• They allow the populations of certain pathogenic microorganisms to be kept under control.

The main representatives of the edaphic microfauna are nematodes, known colloquially as roundworms or cylindrical worms. If you want to know more about What are nematodes: characteristics, classification and examples, visit this other article.

Marine microedafofauna

The microscopic infauna, microfauna of marine soils or marine microedafofauna is the one that is made up of all those benthic microanimals that inhabit the interior and surface of ocean floors. They are of vital importance for aquatic ecosystems because:

  • Serve as food for many species larger.
  • They help decompose organic matter: if you want to know what organic and inorganic matter is and examples, we recommend this article by Green Ecologist.
  • They allow the soil fertility from the seabed.

The main representatives of the marine microedafofauna are nematodes, rotifers, copepods, ostracods and tardigrades.


Microzooplankton is the type of zooplankton formed by aquatic animals whose size ranges between 0.02 and 0.2 millimeters (or 20 and 200 micrometers respectively). Unlike benthic microanimals, microzooplankton mainly inhabit water columns.

It is part of the microplankton and plankton of the aquatic ecosystem to which it belongs and is the common microfauna of all bodies of fresh and salt water in the world. It is of vital importance for aquatic biomes because:

  • It constitutes the base of the food chain of aquatic ecosystems: together with micro-plankton, it serves as food for hundreds of thousands of species and decomposes organic matter. You can read this article on What is an aquatic ecosystem.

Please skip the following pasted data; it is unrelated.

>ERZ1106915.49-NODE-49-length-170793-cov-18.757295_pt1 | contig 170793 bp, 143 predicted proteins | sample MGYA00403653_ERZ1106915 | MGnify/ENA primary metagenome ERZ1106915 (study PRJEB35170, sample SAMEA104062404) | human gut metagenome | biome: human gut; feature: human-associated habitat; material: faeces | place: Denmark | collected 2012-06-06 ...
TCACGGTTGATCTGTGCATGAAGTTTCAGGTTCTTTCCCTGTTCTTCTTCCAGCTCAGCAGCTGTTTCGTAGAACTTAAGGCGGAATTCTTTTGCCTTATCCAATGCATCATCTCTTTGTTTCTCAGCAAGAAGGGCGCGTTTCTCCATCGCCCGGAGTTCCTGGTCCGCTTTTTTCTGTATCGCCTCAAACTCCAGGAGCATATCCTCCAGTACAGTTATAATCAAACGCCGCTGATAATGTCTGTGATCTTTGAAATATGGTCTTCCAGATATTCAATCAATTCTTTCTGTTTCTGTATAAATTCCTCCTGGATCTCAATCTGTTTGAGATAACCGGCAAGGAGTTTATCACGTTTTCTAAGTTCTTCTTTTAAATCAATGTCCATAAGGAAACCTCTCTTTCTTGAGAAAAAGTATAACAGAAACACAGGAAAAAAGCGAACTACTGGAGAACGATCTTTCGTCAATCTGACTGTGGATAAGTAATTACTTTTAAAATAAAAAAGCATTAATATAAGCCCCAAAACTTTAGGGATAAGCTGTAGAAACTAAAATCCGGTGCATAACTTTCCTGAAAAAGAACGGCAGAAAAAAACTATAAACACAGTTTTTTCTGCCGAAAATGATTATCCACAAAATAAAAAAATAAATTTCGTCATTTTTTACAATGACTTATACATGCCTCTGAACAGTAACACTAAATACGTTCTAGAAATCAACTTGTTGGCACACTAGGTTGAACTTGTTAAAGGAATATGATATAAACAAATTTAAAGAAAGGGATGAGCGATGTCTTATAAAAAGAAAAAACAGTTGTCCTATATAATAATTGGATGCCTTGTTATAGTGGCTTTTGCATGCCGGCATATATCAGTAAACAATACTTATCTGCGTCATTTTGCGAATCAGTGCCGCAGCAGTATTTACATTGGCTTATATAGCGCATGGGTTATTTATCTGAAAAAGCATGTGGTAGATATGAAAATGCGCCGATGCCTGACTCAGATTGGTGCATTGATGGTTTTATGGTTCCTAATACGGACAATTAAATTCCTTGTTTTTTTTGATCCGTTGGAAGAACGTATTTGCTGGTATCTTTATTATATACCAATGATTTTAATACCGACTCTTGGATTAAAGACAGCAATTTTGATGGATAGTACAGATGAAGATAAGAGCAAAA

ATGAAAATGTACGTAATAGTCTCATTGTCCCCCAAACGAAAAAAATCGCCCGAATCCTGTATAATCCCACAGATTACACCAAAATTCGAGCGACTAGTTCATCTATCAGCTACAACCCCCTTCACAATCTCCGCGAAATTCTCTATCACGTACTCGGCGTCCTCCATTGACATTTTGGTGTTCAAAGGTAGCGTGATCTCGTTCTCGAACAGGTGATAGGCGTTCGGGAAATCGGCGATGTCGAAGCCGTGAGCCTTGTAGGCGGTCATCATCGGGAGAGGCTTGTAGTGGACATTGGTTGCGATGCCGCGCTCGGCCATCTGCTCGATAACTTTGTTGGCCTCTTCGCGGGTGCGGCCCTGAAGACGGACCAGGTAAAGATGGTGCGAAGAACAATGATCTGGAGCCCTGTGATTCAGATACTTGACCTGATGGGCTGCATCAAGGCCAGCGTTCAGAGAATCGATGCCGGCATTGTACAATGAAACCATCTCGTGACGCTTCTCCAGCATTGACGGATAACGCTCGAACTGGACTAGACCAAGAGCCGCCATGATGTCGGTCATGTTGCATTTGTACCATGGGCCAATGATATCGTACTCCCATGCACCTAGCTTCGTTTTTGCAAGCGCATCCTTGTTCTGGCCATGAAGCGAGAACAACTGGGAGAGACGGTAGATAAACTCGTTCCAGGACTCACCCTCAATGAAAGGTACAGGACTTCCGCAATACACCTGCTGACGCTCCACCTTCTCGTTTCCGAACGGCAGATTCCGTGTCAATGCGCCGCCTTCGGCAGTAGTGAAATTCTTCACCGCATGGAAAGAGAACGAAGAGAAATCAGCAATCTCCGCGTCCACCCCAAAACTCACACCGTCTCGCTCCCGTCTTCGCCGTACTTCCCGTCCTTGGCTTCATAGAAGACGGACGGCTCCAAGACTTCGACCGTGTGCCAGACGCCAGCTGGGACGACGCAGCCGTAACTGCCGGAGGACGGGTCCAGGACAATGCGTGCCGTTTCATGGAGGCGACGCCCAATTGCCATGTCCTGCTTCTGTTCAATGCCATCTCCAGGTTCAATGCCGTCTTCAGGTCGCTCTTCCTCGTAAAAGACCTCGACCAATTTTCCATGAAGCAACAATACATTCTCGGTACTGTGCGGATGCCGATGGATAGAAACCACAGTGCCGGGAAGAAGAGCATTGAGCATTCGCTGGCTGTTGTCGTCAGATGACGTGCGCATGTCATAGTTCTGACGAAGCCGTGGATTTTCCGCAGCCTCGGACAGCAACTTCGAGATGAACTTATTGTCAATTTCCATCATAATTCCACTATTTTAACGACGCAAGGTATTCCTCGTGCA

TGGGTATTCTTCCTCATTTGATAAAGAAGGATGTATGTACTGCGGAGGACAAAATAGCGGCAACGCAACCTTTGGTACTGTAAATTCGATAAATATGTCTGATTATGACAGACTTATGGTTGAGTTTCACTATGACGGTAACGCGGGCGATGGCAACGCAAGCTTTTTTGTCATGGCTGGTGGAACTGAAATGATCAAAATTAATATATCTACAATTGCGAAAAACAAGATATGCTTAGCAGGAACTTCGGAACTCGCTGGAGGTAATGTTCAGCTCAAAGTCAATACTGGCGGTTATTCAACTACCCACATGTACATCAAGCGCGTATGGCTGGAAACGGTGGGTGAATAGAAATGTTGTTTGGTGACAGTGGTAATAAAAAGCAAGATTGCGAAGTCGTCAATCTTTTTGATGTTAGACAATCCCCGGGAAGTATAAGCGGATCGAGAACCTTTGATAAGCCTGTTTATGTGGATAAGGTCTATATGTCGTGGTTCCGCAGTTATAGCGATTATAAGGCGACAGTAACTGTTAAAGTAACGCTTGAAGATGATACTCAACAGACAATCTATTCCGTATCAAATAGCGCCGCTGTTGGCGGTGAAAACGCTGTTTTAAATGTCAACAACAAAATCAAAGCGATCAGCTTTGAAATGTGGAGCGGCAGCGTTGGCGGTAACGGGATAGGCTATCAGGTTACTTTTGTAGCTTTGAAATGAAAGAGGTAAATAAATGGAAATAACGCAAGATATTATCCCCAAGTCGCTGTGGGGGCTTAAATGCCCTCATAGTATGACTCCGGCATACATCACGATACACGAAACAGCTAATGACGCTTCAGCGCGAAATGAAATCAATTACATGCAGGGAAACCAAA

• It plays a fundamental role in various biogeochemical cycles: among them that of energy and matter, and that of oxygen and nitrogen fixation.
  • Is a quality bioindicator and the water pollution level.

Although the species that make up the microzooplankton can vary according to:

  • The geographical location.
  • The depth
  • Temperature.
  • Other physicochemical factors of water.

Still, it is essentially composed of nematodes, rotifers, ostracods, copepods, tardigrades, and other microscopic invertebrates and their larvae.

We leave you this article on What is zooplankton so that you can complete your information on the subject.

Microfauna of an aquarium

Veterinarians, biologists and aquarists from all over the world affirm that in order to maintain the health of an aquarium's ecosystem, it is necessary to regulate its microfauna in an artificial way.

If you have an aquarium, you must introduce and control populations of certain microanimals that are beneficial for its biocenosis: they are called benign microfauna. Among them we can highlight certain species of rotifers, copepods and other types of microscopic crustaceans. Some of its functions are based on:

  • It serves as food for corals, crustaceans and some species of fish.
  • Helps eliminate pathogenic and / or unwanted algae, bacteria and protists. Are algae plants? Discover the answer in this Green Ecologist article that we recommend.
  • It purifies water by feeding on waste and decaying organic matter.

Here you have more information about What is biocoenosis: explanation and examples.

Microfauna of the human body

The microfauna of the human body is made up of all those micro-animals that inhabit our body. They are part of the zoocenosis of the human body and can be beneficial, harmful or commensal.

Our digestive system, skin and eyelashes are some points of concentration of various species of micro-animals. Some of them are:

  • Dust mites: When we sleep, the dust mites found in our beds get into our bodies and consume our dead skin cells.
  • Skin mites: some people have mites of the species Demodex brevis Y Demodex folliculorum on your eyelashes, hair follicles, and / or oil glands. Sometimes these micro-animals can cause annoyance to their guests.
  • Scabies mites: scabies or scabies is a skin disease caused by mites Sarcoptes scabiei. Males of this species measure 150 to 250 microns.

Finally, it is necessary to comment that our intestinal microbiota is made up of several species of micro-animals. Some are beneficial and aid digestion, while others are parasitic and can cause discomfort and illness.

If you want to read more articles similar to Microfauna: what it is and examples, we recommend that you enter our Biodiversity category.